The SSEi has bigger brakes and wider rubber, and stops shorter, quicker, and straighter than the GTP even though its a heavier car. Both cars have full speed TCS and ABS. The cars both brake very good even with stock rubber, better tires will let you out brake or at least brake with nearly anything on the road. There is a larger variety of aftermarket upsized brakes for the GTP. You can order an SLP (GTX) or GM package (GMPP) for the GTP from the dealer with bigger front brakes (12" vs. 10.9"). I would not go by mag braking numbers with the GTP. They get 130-140 ft for 60-0MPH. I was able to routinely brake with my friend'* Volvo C70 (which has full aftermarket brakes). The mags get 118-128 ft for 60-0MPH with a stock C70.
Handling and Ride Quality
Both cars are extremely stable at all speeds and have predictable and easily controlled handling. The SSEi appears to have higher ultimate grip, better turn in, and better responsiveness even though it is heavier. The car has a more advanced chassis and suspension - shared with Cadillac STS but supposedly tuned for greater performance.
The SSEi also doesn't exhibit as much understeer at or near the limit. SSEi handling is further enhanced through Stabilitrak. Stabilitrak is GM'* dynamic stability control system is widely considered one of the best from any manufacturer. I can testify to its performance, it kicks in just when you need it and corrects understeer, oversteer, or drift without slowing you down. I am more willing to push SSEI to the limit due to the confidence it inspires - especially in an unfamiliar corner or in wet/ice conditions.
The Stablitrak system works by comparing your intended path (based on steering angle) with the lateral acceleration (cornering rate) and yaw rate (angle of nose). The system will then apply one or both brakes to correct for drift (nose straight with lots of lateral acceleration), understeer (steering angle big but nose angle small), or oversteer (nose angle big but steering angle small).
The 2004 GTP will offer an advanced version of Stabilitrak, as will probably the 2004 Bonneville GXP.
The GTP is more maneuverable if less agile due to its smaller size. The GTP also offers factory suspension packages from SLP (GTX with sway bars/springs) and GM Performance Parts (Koni struts/springs, sway bars, strut tower braces).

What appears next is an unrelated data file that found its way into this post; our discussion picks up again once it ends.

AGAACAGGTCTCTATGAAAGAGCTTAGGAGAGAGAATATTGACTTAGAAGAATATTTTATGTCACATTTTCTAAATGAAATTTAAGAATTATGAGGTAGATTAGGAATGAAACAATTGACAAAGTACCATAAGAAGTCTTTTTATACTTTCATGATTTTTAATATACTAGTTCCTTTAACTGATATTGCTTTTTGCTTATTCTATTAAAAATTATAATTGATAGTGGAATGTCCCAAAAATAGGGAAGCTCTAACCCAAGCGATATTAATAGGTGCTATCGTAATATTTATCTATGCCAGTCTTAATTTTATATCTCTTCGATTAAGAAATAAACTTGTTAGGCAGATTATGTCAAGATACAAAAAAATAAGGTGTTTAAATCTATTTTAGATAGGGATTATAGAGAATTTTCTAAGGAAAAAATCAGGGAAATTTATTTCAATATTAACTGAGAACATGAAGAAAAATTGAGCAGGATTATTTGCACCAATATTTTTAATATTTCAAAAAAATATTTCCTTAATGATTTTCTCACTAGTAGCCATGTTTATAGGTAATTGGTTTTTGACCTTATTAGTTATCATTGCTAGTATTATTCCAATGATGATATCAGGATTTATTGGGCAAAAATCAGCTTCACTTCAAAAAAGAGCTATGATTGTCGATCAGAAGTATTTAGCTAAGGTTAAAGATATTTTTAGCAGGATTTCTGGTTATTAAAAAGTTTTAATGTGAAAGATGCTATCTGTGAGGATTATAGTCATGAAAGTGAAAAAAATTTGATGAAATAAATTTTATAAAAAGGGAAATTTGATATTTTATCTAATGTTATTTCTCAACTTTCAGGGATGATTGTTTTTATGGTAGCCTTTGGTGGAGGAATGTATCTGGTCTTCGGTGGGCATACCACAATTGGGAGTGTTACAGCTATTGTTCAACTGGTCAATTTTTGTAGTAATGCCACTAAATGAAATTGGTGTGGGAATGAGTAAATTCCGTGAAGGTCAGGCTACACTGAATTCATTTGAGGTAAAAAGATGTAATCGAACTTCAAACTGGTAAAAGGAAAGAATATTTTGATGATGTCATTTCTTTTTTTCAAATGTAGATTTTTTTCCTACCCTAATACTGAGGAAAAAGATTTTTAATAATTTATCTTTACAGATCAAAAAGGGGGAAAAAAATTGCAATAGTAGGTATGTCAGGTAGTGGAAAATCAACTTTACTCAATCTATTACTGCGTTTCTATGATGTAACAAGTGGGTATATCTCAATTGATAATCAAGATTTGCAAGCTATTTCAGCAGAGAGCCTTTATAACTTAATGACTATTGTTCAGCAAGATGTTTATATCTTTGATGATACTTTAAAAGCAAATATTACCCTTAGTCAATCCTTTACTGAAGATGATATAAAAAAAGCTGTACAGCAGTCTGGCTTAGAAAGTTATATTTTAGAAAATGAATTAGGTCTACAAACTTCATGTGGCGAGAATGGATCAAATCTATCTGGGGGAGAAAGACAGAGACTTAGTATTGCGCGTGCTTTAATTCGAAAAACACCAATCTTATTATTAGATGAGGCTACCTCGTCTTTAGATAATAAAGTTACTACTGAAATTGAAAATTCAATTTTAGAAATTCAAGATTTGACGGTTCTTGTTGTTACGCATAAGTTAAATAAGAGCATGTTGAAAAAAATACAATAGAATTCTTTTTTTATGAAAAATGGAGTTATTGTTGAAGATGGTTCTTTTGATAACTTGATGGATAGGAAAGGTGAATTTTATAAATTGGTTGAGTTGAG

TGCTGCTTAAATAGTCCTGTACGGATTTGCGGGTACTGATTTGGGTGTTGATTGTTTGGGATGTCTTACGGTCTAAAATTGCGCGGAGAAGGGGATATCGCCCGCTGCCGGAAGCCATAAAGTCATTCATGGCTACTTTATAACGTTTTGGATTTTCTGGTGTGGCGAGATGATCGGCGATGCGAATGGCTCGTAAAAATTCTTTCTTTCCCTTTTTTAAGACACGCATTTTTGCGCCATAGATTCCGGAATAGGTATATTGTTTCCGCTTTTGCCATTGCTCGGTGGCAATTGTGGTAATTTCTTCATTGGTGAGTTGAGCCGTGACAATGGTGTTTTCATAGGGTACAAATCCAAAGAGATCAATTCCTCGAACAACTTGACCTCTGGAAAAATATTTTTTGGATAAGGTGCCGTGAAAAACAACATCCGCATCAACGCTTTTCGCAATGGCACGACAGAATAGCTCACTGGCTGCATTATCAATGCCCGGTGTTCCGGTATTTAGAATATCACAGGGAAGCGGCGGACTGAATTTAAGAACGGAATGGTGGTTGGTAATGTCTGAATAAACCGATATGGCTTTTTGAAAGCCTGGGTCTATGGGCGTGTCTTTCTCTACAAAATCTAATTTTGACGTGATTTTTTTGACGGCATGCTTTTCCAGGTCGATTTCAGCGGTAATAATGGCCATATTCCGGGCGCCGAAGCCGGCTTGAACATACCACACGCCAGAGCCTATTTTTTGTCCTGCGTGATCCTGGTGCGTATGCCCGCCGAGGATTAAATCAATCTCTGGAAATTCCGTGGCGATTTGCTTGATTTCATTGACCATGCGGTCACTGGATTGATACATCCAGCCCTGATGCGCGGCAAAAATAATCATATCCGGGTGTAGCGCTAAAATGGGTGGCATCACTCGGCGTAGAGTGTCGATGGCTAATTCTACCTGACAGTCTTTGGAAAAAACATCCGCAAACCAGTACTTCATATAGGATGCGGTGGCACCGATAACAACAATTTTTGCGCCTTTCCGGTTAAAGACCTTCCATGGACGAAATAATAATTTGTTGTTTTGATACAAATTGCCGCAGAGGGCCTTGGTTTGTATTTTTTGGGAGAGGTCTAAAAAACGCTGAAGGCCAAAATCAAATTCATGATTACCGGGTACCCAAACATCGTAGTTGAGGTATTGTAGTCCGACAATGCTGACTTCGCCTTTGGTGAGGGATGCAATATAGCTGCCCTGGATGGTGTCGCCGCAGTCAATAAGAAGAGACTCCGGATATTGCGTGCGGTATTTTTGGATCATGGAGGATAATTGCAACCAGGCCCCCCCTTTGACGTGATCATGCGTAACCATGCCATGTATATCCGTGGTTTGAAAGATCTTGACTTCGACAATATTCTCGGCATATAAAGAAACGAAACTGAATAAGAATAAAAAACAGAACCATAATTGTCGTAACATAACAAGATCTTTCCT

The 2004 GTP and Bonneville GXP will probably also offer upgraded suspensions - most likely Koni struts, lowering springs, and thicker stabilizer bars. I believe the 2004 GTP with "competition package" (COMPG) will in fact use the new GMPP Koni struts and springs.
The SSEi has a much more comfortable ride, and isolates you from road irregularities. The GTP is smooth and stable on highway even at triple digit speeds, but beats you up pretty bad over portholes or broken pavement.
The GTP and SSEI have a common drive train. Hence almost all engine or transmission aftermarket parts will work with either car. The SSEi does require some more work to install some things due to shape and size difference of engine bay - specifically CAI or headers. The biggest disadvantage is there is not currently a DHP chip for the SSEI. You can have a custom chip made for it but its relatively expensive, and you need to drive out to their headquarters. A DHP chip not only adds power and improves shifting but makes it easier to use higher final drive ratios and take full advantage of mods that increase power in the 5800-7000RPM range - such as cams, rockers, pushrods. These mods also improve power in the 4500-6000RPM range which you will be able to take advantage of with stock SSEi chip or GTP. SLP has a new hypertech programmer for GTP - which may work in the SSEI given its the same engine/computer just with different "code".
The GTP has a far larger aftermarket for suspension, brakes, and exhaust. However, the SSEi has arguably better stock suspension, brakes, and exhaust. The release of the GXP in 2004 may result in a GM Performance Parts suspension, exhaust, and brake package for all Bonneville'* based on the current body style.